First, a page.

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Botanical Name: Ulmus parvifolia
Common Name: Lacebark Elm
Origin: E. Asia
Notable Feature: Also known as the Chinese Elm, this handsome tree is noted for its excellent foliage, multi-colored bark, rapid growth, and good resistance to Dutch Elm Disease.
Habit: A majestic, medium-sized, deciduous tree that typically grows to 40 to 50 feet tall and about as wide with a rounded crown and long pendulous branching. A tough tree that is graceful and very durable.
Flower: Perfect (bisexual) flower, light green, apetalous, and borne in small, tight clusters; ornamentally inconspicuous. Bloom occurs in late summer into early fall.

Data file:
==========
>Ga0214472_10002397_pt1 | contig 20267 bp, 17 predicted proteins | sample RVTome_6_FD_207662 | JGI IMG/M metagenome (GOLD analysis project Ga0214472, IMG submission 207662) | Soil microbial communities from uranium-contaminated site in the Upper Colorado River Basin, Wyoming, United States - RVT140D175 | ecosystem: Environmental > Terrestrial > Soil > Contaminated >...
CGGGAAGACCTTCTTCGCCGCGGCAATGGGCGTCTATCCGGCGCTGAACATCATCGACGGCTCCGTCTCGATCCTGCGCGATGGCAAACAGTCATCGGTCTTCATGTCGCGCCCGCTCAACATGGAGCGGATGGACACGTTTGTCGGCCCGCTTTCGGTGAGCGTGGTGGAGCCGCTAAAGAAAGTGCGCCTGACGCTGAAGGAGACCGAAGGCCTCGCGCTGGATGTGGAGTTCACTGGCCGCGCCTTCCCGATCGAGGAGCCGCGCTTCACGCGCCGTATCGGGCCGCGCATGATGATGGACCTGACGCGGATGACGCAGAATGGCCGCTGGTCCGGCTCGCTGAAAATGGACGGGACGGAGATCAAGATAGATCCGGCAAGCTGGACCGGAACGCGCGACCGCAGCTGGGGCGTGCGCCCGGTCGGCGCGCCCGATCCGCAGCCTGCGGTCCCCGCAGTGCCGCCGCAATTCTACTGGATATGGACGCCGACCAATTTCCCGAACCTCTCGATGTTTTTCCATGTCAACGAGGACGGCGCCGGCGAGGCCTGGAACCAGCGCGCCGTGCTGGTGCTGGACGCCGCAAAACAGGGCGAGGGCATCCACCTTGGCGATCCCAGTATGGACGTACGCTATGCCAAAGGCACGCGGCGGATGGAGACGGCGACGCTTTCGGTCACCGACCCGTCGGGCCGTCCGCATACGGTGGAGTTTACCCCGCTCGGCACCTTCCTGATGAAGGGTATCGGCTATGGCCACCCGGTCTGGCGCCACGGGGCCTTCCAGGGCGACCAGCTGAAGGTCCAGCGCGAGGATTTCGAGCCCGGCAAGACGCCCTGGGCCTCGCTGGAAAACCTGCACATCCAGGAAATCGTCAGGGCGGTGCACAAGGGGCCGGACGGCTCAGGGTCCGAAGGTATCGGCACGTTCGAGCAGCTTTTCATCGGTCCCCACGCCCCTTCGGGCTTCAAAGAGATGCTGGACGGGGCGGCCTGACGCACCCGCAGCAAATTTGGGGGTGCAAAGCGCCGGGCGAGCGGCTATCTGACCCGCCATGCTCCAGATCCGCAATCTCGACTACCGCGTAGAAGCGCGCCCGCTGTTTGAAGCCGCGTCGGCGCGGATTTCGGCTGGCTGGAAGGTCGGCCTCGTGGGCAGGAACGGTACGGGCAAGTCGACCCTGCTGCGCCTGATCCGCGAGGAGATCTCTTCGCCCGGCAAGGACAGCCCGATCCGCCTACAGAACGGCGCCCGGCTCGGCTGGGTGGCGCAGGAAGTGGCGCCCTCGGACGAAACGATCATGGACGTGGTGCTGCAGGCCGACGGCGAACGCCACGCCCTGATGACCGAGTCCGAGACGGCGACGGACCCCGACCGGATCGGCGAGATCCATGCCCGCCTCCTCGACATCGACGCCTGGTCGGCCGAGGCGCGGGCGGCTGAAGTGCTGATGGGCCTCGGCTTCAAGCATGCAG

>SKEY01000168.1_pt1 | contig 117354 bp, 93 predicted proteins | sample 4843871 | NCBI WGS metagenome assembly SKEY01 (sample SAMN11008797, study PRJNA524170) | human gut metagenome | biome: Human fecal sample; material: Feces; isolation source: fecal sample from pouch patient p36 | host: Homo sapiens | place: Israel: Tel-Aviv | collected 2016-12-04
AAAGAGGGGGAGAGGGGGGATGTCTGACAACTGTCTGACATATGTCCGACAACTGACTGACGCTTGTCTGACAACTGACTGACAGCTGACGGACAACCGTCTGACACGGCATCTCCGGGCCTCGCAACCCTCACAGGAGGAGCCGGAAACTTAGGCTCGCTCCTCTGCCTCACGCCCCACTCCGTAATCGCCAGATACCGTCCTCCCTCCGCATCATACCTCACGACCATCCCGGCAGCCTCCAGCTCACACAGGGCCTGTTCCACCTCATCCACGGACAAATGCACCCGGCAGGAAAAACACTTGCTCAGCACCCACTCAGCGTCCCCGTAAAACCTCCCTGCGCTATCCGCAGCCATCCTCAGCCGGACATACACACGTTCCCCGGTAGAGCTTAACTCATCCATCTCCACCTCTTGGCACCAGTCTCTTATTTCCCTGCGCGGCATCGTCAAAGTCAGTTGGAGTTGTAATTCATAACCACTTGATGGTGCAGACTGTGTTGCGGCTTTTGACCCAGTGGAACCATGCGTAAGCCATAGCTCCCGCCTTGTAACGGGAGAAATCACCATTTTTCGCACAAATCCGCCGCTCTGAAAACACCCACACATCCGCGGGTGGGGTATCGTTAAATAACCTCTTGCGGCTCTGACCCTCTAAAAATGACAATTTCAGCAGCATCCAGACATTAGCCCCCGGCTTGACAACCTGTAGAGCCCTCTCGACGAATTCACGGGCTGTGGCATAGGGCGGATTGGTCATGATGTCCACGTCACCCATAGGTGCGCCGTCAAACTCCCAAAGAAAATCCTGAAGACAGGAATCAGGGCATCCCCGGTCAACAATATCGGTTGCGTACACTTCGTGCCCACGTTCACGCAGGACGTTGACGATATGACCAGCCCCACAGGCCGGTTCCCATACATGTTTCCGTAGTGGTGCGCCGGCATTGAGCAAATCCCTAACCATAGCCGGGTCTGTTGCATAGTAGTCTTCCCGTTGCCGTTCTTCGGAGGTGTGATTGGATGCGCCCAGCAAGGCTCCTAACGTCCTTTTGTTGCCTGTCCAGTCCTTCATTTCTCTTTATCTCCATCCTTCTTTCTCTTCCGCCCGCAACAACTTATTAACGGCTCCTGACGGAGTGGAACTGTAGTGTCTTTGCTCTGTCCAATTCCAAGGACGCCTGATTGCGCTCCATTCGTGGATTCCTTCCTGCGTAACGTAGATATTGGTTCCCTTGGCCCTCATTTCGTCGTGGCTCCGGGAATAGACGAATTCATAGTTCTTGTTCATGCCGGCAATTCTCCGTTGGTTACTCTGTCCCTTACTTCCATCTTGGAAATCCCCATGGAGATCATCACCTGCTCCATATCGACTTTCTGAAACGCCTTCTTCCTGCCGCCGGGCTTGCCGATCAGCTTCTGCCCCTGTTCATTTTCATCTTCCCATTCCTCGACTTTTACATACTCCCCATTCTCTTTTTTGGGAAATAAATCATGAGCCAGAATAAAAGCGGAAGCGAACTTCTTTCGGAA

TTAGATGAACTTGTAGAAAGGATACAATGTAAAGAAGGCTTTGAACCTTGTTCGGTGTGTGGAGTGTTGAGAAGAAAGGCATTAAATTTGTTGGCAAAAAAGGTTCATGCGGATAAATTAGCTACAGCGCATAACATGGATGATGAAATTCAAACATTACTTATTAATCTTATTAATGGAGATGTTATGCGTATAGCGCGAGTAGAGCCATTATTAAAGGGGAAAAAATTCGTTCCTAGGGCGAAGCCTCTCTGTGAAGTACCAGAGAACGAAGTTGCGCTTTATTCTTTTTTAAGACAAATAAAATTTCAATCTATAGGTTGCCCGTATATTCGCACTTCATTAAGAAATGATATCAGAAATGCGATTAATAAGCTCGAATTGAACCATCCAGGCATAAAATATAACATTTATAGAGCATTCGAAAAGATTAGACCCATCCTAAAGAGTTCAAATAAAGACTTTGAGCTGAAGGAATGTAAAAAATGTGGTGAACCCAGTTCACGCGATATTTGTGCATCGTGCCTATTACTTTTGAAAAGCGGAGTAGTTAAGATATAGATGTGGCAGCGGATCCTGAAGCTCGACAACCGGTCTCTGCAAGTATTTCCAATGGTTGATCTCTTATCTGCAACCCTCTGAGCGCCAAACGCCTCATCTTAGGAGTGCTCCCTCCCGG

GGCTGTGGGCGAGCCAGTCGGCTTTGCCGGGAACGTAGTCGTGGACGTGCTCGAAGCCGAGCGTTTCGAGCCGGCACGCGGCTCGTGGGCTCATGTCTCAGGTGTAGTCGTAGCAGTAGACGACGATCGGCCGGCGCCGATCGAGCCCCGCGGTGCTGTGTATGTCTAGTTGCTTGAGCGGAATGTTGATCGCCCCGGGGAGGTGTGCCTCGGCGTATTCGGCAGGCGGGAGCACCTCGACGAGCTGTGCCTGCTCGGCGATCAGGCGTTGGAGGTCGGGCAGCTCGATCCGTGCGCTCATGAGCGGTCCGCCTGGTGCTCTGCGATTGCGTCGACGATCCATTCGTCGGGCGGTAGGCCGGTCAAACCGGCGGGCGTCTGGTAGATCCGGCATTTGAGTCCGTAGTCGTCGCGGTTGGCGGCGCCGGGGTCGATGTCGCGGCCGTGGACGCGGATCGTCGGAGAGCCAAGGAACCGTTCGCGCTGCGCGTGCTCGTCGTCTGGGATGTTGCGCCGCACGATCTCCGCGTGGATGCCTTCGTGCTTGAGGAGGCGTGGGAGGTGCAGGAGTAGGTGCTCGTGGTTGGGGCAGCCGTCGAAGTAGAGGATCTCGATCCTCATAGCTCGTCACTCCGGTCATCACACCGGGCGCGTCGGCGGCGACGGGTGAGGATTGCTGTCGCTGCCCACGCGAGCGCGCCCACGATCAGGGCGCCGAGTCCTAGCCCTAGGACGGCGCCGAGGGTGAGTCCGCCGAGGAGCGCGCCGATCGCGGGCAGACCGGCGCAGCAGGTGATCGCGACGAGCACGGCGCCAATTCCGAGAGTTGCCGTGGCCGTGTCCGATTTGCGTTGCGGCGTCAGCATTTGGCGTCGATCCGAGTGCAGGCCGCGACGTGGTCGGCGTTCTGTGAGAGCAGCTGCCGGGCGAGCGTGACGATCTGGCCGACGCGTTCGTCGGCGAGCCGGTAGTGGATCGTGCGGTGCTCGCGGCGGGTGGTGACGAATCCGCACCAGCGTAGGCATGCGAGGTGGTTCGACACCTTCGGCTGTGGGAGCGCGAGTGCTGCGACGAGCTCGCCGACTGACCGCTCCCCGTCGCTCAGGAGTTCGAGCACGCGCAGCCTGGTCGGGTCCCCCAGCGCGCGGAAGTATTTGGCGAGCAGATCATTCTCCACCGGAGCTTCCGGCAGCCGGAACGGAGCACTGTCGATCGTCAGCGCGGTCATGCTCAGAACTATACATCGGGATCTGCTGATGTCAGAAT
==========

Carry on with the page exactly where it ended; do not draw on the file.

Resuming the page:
Fruit: Wafer-like samara in which each tiny seed is surrounded by a flattened circular papery wing. Elliptic to ovate in shape, 1/2” long, light reddish brown, and borne in tight clusters in late fall.
Foliage: Lustrous dark green, alternate leaves turn yellow then purplish red in fall. Elliptic to ovate in shape, the 2 to 3-inch long leaves are margined with small teeth. The base of the leaf is conspicuously inequilateral.
Bark: One of the most ornamental features is its mottled bark. On mature trees, bark flakes and exfoliates to reveal patches of gray, cream, orange, brown, and green,
giving rise to its common name lacebark elm.
Interesting Fact: It has proven to be highly resistant, but not immune, to both the Dutch Elm Disease and the Elm Leaf Beetle, both of which have been highly destructive to our native American Elm. It is a popular choice as a bonsai species, especially for beginners because of its high tolerance of pruning.